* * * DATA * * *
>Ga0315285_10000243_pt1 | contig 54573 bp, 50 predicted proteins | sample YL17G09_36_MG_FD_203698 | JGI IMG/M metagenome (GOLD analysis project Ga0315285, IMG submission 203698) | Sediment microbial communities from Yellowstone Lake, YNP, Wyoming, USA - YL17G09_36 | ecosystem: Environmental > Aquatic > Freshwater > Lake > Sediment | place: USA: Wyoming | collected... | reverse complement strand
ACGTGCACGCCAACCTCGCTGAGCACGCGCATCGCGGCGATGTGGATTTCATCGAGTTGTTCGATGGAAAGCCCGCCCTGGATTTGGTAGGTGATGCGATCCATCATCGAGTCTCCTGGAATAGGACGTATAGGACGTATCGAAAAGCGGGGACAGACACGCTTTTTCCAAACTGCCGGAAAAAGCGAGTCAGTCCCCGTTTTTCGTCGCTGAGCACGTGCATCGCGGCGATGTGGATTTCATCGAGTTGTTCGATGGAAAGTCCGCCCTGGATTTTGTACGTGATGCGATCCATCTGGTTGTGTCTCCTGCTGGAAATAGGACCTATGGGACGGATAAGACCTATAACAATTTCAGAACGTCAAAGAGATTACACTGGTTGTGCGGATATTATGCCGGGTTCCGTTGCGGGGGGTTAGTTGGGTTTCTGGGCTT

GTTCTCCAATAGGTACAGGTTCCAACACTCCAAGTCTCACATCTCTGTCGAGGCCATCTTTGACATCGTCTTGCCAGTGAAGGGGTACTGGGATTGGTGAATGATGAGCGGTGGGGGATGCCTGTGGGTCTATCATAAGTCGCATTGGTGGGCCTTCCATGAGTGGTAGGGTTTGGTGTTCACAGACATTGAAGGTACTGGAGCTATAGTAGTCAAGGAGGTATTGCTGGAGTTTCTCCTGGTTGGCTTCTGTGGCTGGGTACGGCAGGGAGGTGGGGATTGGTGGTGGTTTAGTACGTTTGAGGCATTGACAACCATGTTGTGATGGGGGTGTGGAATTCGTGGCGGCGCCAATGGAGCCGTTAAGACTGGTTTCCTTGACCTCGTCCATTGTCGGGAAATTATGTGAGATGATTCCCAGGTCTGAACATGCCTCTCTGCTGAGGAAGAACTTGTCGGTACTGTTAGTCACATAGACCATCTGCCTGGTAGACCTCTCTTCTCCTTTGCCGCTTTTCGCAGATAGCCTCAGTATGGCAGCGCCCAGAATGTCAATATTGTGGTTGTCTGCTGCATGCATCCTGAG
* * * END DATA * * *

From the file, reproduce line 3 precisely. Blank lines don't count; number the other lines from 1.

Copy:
GTTCTCCAATAGGTACAGGTTCCAACACTCCAAGTCTCACATCTCTGTCGAGGCCATCTTTGACATCGTCTTGCCAGTGAAGGGGTACTGGGATTGGTGAATGATGAGCGGTGGGGGATGCCTGTGGGTCTATCATAAGTCGCATTGGTGGGCCTTCCATGAGTGGTAGGGTTTGGTGTTCACAGACATTGAAGGTACTGGAGCTATAGTAGTCAAGGAGGTATTGCTGGAGTTTCTCCTGGTTGGCTTCTGTGGCTGGGTACGGCAGGGAGGTGGGGATTGGTGGTGGTTTAGTACGTTTGAGGCATTGACAACCATGTTGTGATGGGGGTGTGGAATTCGTGGCGGCGCCAATGGAGCCGTTAAGACTGGTTTCCTTGACCTCGTCCATTGTCGGGAAATTATGTGAGATGATTCCCAGGTCTGAACATGCCTCTCTGCTGAGGAAGAACTTGTCGGTACTGTTAGTCACATAGACCATCTGCCTGGTAGACCTCTCTTCTCCTTTGCCGCTTTTCGCAGATAGCCTCAGTATGGCAGCGCCCAGAATGTCAATATTGTGGTTGTCTGCTGCATGCATCCTGAG